Tuesday, May 29, 2007

Last Rites

I finished Atul Gawande’s Better on the plane to L.A. There is something so soothing about these collections of essays by doctors and this one, though a bit uneven in the opening chapters, wound up being really rewarding and pleasurable. Gawande is a New Yorker writer and thanks Malcolm Gladwell as a friend. He shares a style of thinking, a kind of brilliant pragmatism, with Gladwell and the Freakonomics guys. The question of Better is about performance. How can doctors be better doctors without waiting for technological and scientific breakthroughs?

One of the chapters concerns the moral dilemmas of capital punishment and, specifically, the problems for doctors who work at executions. In all of this fascinating and troubling piece, something stood out for me, as it clearly did for Gawande. One of the doctors who, by a chance chain of events, finds himself putting a central line into an inmate about to be killed, tells Gawande that he had simply cleaned the site with antiseptic and inserted the line. Why the antiseptic? Gawande asks. “Habit, I guess.”

These habits are amazing and a really important clue, I think, to our attachment to life. Here, a doctor humanizes the condemned man by treating him as a patient until the very end. But sometimes it’s the condemned who humanizes himself. In “A Hanging,” George Orwell notices how the condemned man sidesteps a puddle on his way to the gallows. And, in Mrs. Dalloway, Septimus frantically scans the room for a quick escape: “he considered Mrs Filmer’s nice clean bread knife with ‘Bread’ carved on the handle. Ah, but one mustn’t spoil that.”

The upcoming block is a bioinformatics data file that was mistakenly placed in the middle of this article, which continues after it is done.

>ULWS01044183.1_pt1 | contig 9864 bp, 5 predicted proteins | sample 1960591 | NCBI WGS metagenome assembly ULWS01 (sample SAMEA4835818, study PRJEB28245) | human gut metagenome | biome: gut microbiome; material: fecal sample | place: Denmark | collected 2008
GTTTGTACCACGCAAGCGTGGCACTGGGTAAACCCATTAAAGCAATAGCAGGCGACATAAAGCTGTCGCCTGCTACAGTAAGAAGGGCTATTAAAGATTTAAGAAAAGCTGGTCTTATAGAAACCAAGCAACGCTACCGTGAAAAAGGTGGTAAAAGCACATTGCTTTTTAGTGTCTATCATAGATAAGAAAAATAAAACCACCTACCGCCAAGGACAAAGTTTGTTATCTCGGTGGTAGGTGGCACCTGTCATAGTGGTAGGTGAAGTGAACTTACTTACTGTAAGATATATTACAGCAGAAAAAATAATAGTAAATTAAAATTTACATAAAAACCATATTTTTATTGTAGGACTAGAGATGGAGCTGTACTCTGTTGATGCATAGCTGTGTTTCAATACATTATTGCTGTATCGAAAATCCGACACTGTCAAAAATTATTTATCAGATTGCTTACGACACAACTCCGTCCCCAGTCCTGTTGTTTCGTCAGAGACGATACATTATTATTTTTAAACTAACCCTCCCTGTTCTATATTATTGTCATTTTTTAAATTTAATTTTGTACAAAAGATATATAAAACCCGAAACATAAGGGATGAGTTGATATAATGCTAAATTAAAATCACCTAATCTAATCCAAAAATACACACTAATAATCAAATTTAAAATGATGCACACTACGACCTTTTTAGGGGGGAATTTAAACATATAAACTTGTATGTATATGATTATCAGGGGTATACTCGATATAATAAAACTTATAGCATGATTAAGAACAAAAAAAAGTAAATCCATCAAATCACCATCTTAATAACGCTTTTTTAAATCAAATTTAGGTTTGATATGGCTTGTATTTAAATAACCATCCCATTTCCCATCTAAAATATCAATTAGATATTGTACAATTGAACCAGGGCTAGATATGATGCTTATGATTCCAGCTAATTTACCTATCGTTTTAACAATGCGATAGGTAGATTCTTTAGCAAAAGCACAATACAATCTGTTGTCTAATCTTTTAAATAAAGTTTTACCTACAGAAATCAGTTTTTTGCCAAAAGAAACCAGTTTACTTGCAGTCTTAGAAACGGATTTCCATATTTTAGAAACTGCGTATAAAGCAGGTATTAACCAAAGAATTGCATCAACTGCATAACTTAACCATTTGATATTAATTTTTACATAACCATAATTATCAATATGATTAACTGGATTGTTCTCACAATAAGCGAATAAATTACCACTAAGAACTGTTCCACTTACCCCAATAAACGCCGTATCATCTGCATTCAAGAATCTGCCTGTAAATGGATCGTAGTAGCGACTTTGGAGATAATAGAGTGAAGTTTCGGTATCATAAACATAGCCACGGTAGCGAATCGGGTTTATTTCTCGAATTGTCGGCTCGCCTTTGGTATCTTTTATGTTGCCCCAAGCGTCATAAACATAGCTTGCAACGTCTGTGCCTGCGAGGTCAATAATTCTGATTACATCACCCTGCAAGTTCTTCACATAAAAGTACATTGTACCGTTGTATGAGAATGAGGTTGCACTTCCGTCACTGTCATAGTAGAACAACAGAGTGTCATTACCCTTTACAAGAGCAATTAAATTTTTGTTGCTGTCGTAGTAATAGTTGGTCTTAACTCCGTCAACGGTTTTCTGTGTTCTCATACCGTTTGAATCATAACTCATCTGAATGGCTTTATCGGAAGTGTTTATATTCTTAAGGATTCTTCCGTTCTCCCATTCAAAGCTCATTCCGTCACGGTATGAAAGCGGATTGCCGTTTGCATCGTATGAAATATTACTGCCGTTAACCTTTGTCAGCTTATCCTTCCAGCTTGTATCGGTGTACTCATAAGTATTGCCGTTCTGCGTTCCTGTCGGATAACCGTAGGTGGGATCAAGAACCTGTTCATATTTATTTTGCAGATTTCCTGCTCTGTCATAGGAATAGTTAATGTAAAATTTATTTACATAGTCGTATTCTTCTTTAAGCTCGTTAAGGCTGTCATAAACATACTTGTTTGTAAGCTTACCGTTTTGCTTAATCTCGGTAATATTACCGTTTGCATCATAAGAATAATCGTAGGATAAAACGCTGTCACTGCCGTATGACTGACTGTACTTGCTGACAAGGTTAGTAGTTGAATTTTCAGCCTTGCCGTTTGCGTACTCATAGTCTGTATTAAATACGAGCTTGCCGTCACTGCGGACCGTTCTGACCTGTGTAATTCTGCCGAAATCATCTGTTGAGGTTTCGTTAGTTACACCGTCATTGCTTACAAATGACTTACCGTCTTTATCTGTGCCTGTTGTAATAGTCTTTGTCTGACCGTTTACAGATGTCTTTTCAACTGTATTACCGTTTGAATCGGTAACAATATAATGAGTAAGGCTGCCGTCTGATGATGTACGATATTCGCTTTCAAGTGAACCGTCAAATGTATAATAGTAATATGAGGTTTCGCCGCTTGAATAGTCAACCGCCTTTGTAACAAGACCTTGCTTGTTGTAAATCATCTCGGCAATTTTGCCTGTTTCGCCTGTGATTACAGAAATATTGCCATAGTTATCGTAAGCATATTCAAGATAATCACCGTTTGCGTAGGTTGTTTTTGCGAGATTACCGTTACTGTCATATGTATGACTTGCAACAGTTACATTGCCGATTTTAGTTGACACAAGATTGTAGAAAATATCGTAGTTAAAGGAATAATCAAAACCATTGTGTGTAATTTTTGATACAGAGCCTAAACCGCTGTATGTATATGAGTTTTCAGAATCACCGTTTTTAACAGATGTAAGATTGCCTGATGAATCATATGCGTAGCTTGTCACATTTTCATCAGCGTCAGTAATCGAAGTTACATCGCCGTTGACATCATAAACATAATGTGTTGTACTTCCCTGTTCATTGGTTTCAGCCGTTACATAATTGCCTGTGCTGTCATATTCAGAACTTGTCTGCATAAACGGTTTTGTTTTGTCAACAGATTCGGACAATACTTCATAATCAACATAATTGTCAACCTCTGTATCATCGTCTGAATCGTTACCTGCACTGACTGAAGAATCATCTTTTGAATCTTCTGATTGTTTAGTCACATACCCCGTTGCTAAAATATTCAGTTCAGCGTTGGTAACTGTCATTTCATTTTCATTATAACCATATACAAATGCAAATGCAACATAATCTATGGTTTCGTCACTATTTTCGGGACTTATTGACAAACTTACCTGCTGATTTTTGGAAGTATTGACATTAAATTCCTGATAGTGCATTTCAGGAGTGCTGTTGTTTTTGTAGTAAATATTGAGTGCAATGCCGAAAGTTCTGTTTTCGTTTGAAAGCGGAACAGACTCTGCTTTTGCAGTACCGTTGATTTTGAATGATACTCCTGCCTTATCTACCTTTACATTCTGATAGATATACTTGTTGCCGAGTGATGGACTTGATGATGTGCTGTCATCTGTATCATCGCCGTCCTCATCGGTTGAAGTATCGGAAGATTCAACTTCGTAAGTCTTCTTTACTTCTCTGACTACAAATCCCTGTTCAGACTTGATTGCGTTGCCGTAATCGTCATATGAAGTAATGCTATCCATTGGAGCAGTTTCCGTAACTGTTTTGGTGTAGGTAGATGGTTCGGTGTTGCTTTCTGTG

The humanity of these moments--the last moments of life--their mundanity, their strange thoughtfulness is one of the great mysteries of life and death. Septimus thinks about Mrs. Filmer, his landlady. She likes that bread knife. It would be wrong to spoil it. There’s a clarity to that thought that puts the troubling facts of his suicide, his illness, into sharper relief.

When people die of old age or from long illness, there is often a gradual fading out. Travel ceases to interest. Then, the news. Books. Finally, even family loosens its hold. But these people, condemned to die by the state or driven to death by their own demons, are fully and completely alive until the very last moment.

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